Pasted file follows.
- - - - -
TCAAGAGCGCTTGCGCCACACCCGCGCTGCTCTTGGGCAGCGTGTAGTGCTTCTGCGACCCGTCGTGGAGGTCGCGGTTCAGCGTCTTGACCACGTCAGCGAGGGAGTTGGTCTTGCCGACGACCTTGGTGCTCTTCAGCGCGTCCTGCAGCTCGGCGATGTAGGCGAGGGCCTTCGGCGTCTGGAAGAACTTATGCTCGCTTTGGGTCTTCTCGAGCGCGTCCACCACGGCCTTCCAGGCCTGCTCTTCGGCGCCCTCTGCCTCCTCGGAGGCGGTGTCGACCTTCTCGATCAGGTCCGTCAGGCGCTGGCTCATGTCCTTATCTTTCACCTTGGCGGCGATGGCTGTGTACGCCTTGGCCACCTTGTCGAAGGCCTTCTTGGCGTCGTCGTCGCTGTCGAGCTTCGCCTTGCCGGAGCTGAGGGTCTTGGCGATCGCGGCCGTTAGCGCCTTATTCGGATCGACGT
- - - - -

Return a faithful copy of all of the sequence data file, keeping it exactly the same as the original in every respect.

TCAAGAGCGCTTGCGCCACACCCGCGCTGCTCTTGGGCAGCGTGTAGTGCTTCTGCGACCCGTCGTGGAGGTCGCGGTTCAGCGTCTTGACCACGTCAGCGAGGGAGTTGGTCTTGCCGACGACCTTGGTGCTCTTCAGCGCGTCCTGCAGCTCGGCGATGTAGGCGAGGGCCTTCGGCGTCTGGAAGAACTTATGCTCGCTTTGGGTCTTCTCGAGCGCGTCCACCACGGCCTTCCAGGCCTGCTCTTCGGCGCCCTCTGCCTCCTCGGAGGCGGTGTCGACCTTCTCGATCAGGTCCGTCAGGCGCTGGCTCATGTCCTTATCTTTCACCTTGGCGGCGATGGCTGTGTACGCCTTGGCCACCTTGTCGAAGGCCTTCTTGGCGTCGTCGTCGCTGTCGAGCTTCGCCTTGCCGGAGCTGAGGGTCTTGGCGATCGCGGCCGTTAGCGCCTTATTCGGATCGACGT